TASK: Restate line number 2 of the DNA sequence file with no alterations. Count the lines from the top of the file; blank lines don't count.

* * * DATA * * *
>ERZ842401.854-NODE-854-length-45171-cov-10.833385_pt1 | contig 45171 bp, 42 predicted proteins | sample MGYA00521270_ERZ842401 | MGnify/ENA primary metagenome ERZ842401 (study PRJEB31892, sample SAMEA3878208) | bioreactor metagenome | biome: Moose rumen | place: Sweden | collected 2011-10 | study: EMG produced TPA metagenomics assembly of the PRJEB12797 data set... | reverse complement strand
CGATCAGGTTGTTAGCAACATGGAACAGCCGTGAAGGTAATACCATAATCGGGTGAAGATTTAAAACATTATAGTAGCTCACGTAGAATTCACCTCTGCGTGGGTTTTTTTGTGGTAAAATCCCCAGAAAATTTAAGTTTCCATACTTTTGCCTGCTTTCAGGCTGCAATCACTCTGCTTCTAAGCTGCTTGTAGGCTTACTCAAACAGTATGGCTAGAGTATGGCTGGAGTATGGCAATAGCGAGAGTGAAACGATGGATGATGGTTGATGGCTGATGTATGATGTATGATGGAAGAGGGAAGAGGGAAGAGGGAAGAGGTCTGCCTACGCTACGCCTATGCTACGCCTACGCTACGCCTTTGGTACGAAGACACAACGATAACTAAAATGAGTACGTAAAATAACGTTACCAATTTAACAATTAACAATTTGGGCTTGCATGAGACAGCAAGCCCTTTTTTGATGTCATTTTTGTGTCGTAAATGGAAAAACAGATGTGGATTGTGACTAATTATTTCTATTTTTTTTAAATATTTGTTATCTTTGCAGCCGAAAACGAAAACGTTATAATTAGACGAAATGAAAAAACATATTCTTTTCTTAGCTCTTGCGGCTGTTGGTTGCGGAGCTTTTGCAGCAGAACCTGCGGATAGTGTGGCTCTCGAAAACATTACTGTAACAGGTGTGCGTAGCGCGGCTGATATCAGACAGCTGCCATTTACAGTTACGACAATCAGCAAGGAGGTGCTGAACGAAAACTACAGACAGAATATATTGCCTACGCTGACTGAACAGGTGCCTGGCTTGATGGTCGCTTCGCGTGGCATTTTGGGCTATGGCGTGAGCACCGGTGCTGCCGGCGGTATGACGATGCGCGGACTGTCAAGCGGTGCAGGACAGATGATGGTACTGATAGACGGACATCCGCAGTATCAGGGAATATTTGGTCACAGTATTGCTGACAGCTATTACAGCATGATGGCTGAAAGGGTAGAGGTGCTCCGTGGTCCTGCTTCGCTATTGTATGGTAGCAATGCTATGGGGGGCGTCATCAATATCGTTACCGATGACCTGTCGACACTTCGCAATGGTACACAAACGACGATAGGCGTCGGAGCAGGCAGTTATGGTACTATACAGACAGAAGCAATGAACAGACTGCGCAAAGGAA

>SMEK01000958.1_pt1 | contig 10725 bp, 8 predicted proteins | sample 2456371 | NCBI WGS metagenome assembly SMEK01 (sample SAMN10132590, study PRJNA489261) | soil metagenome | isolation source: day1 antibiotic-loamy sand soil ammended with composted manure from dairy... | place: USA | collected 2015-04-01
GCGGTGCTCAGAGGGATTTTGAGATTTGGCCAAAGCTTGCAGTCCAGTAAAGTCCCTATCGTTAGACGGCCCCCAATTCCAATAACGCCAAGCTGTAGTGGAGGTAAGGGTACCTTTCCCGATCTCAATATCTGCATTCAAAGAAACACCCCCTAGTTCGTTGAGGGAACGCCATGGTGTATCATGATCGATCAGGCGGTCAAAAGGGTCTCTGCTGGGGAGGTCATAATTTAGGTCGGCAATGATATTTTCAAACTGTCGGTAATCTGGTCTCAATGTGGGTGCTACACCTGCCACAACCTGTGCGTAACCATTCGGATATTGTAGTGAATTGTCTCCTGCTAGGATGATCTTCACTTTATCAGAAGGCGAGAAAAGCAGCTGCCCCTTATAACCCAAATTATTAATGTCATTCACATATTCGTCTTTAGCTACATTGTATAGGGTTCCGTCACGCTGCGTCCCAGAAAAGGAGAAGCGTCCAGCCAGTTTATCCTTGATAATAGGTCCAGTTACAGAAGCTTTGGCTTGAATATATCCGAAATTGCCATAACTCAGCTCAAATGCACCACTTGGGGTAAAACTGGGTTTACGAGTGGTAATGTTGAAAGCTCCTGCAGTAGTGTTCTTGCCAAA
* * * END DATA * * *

CGATCAGGTTGTTAGCAACATGGAACAGCCGTGAAGGTAATACCATAATCGGGTGAAGATTTAAAACATTATAGTAGCTCACGTAGAATTCACCTCTGCGTGGGTTTTTTTGTGGTAAAATCCCCAGAAAATTTAAGTTTCCATACTTTTGCCTGCTTTCAGGCTGCAATCACTCTGCTTCTAAGCTGCTTGTAGGCTTACTCAAACAGTATGGCTAGAGTATGGCTGGAGTATGGCAATAGCGAGAGTGAAACGATGGATGATGGTTGATGGCTGATGTATGATGTATGATGGAAGAGGGAAGAGGGAAGAGGGAAGAGGTCTGCCTACGCTACGCCTATGCTACGCCTACGCTACGCCTTTGGTACGAAGACACAACGATAACTAAAATGAGTACGTAAAATAACGTTACCAATTTAACAATTAACAATTTGGGCTTGCATGAGACAGCAAGCCCTTTTTTGATGTCATTTTTGTGTCGTAAATGGAAAAACAGATGTGGATTGTGACTAATTATTTCTATTTTTTTTAAATATTTGTTATCTTTGCAGCCGAAAACGAAAACGTTATAATTAGACGAAATGAAAAAACATATTCTTTTCTTAGCTCTTGCGGCTGTTGGTTGCGGAGCTTTTGCAGCAGAACCTGCGGATAGTGTGGCTCTCGAAAACATTACTGTAACAGGTGTGCGTAGCGCGGCTGATATCAGACAGCTGCCATTTACAGTTACGACAATCAGCAAGGAGGTGCTGAACGAAAACTACAGACAGAATATATTGCCTACGCTGACTGAACAGGTGCCTGGCTTGATGGTCGCTTCGCGTGGCATTTTGGGCTATGGCGTGAGCACCGGTGCTGCCGGCGGTATGACGATGCGCGGACTGTCAAGCGGTGCAGGACAGATGATGGTACTGATAGACGGACATCCGCAGTATCAGGGAATATTTGGTCACAGTATTGCTGACAGCTATTACAGCATGATGGCTGAAAGGGTAGAGGTGCTCCGTGGTCCTGCTTCGCTATTGTATGGTAGCAATGCTATGGGGGGCGTCATCAATATCGTTACCGATGACCTGTCGACACTTCGCAATGGTACACAAACGACGATAGGCGTCGGAGCAGGCAGTTATGGTACTATACAGACAGAAGCAATGAACAGACTGCGCAAAGGAA